Acts of Sanity

1. The Yorkshire Spirit

The last time I saw Clip John alive he was immaculately dressed in full dinner suit, white frilled shirt, black bow tie and highly polished brogues, strenuously digging his front garden. I knew better than be surprised at anything he did, or to question him directly, so just said, "You're looking very smart today, John".
"Oh this?" he said. "Waste of brass. Wife made me buy it for my retirement do. Worn it once. Been hanging in press this five years. Well I'm just back from the hospital. Seems I've only got a couple of months left. So I might as well get some use out of it while I can. Shoes no damn good for spadework though".

2. Abdullah's Birds

Abdullah made his own job. He washes cars in the TV station car park while the owners are in work, for ten riyalls a time. He's sometimes busy in the mornings and around the four o'clock change of shift. His best days follow the sandstorms when everything is coated with fine desert dust. The searing heat and blazing sun are to be suffered, all day, every day.
He obtained a length of link chain and fenced off two adjacent covered spaces. He placed a plastic basin in the middle. Every morning, he fills the basin with fresh water and scatters around it a few handfuls from a bag of maize. His wild bird family has now increased to about fifteen pigeons and two white doves. They are used to the cars, but any walker except Abdullah will send them in a flurry to the hot tin roof.
Sometimes all the covered spaces are taken and late arrivals drive around until reluctantly forced to leave the car in the open sun. No-one has ever asked Abdullah to remove the chain. No-one will.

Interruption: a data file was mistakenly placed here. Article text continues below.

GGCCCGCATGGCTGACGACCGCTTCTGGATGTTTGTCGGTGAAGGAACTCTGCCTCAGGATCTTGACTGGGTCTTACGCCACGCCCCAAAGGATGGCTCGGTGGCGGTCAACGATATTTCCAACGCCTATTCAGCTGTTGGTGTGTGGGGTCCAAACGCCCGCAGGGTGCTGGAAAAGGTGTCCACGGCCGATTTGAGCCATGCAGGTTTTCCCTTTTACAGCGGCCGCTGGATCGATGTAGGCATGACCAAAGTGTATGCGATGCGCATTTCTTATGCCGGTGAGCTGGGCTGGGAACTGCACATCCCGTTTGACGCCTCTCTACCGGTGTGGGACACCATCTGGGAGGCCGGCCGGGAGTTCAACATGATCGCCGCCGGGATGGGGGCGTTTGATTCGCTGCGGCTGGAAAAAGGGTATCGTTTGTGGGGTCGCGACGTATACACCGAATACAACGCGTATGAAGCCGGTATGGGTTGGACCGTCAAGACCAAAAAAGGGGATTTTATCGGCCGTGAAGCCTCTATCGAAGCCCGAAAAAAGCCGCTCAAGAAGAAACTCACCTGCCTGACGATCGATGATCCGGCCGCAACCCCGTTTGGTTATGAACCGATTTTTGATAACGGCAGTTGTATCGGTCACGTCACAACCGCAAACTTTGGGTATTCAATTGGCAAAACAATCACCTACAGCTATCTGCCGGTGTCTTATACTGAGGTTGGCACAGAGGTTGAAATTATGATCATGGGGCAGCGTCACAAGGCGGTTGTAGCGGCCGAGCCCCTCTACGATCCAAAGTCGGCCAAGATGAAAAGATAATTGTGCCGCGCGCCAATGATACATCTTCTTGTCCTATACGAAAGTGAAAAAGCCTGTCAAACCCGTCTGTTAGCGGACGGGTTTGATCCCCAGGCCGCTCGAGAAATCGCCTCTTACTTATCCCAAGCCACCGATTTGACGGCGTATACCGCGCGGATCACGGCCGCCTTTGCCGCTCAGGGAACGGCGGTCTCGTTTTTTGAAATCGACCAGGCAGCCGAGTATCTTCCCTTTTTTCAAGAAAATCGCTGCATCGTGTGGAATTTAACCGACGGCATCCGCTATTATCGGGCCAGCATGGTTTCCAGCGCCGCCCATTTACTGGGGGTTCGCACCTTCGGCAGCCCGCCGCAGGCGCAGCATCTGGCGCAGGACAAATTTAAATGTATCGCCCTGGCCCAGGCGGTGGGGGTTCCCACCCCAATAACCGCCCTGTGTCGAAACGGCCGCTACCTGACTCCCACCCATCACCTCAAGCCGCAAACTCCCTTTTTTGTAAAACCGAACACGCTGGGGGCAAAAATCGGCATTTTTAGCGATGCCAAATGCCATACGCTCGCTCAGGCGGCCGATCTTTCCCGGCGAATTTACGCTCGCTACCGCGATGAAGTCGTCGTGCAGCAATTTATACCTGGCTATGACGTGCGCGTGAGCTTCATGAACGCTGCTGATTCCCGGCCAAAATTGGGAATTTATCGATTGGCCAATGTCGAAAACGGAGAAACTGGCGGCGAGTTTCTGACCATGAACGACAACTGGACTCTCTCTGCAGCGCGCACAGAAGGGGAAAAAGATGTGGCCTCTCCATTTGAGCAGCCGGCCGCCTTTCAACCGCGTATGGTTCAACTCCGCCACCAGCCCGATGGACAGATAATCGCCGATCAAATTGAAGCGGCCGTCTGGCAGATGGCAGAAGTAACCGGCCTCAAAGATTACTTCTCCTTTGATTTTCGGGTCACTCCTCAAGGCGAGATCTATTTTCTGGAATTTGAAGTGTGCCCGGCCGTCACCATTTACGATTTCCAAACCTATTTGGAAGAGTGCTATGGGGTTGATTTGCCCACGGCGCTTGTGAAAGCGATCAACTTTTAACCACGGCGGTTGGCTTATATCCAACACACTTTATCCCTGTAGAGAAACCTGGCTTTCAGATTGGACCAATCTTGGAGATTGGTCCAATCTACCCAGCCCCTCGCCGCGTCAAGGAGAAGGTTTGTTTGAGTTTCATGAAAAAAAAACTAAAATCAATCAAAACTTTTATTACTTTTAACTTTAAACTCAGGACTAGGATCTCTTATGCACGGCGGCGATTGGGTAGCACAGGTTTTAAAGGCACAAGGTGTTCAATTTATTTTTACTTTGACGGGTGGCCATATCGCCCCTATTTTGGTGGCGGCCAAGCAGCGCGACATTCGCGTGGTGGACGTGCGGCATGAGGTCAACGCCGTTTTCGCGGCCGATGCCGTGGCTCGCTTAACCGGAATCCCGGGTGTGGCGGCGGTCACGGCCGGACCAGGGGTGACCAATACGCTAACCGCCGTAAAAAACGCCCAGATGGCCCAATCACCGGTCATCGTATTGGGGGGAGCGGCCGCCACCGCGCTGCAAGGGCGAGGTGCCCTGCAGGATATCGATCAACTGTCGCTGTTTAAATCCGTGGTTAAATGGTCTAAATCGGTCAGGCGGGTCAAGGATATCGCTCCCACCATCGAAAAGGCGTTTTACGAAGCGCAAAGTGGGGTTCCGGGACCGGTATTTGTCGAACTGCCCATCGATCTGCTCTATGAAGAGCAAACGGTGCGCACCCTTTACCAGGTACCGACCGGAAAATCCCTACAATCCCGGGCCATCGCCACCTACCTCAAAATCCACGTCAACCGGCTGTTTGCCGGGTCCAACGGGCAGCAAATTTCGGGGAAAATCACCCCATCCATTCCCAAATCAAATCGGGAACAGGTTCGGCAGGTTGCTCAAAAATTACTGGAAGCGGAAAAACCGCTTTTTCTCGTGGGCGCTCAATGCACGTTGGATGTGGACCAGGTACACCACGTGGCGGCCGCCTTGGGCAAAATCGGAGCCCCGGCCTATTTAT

3. The Motorbike

The well-to-do gentleman was first to break the rhythmic silence of the railway compartment. "What brings you this far South, son?"
"Och" said the boy, "I'm to start up in the drapers' trade in London. Family business".
His companion read perfectly the meaning of that 'Och'. "You don't want to be doing that, son. The diamond mines in South Africa, that's where I'm heading. Would you like to know more?" When the train pulled into Euston, they alighted together, still deep in conversation.
Though he didn't make his fortune, four years later he had saved enough money to buy a motorbike which he rode all the way home from South Africa to Scotland, taking with him a few diamonds and a lifetime of stories and memories. There are many ways to cut cloth.

Random Acts of Sanity

Apart from truth, for I've made up none of them, is there a common thread running through these cameos? I think there is, though it's hard to pin down. I'm reaching for the idea that we are at our most sane when doing what we have to do, regardless of what some may think of us, regardless of norms. I leave you with one more. David Jenkins was my great grandfather. Though I never knew him, my mother remembered him well and often spoke of this very night.
Thank you for reading.

4. David Jenkins, Merchant

She died on Castle Hill, and Davie knew the moment. He saw the mist come to her eye, as Tammie slipped away. Yet she walked on, between the shafts of the old fruit and vegetable lorry. The cobbled wynd guided her home as Davie stroked her mane, older by one grey mare.

Standing in her own stall, her breath was slow. She heard the rustle of the straw and kindly words as Davie's sad hands rubbed her down, one last time. Then he left her side. He knew she had to die alone, and he was not the kind of man to try her dignity.

He came back to the stable after an hour, sat down on her still-warm flank and rummaged in his pocket for his pipe and tobacco pouch. He lit up and smoked the evening into darkness, remembering all the horses he'd known. "Aye, aye, Tammie" were all the words he spoke that night.

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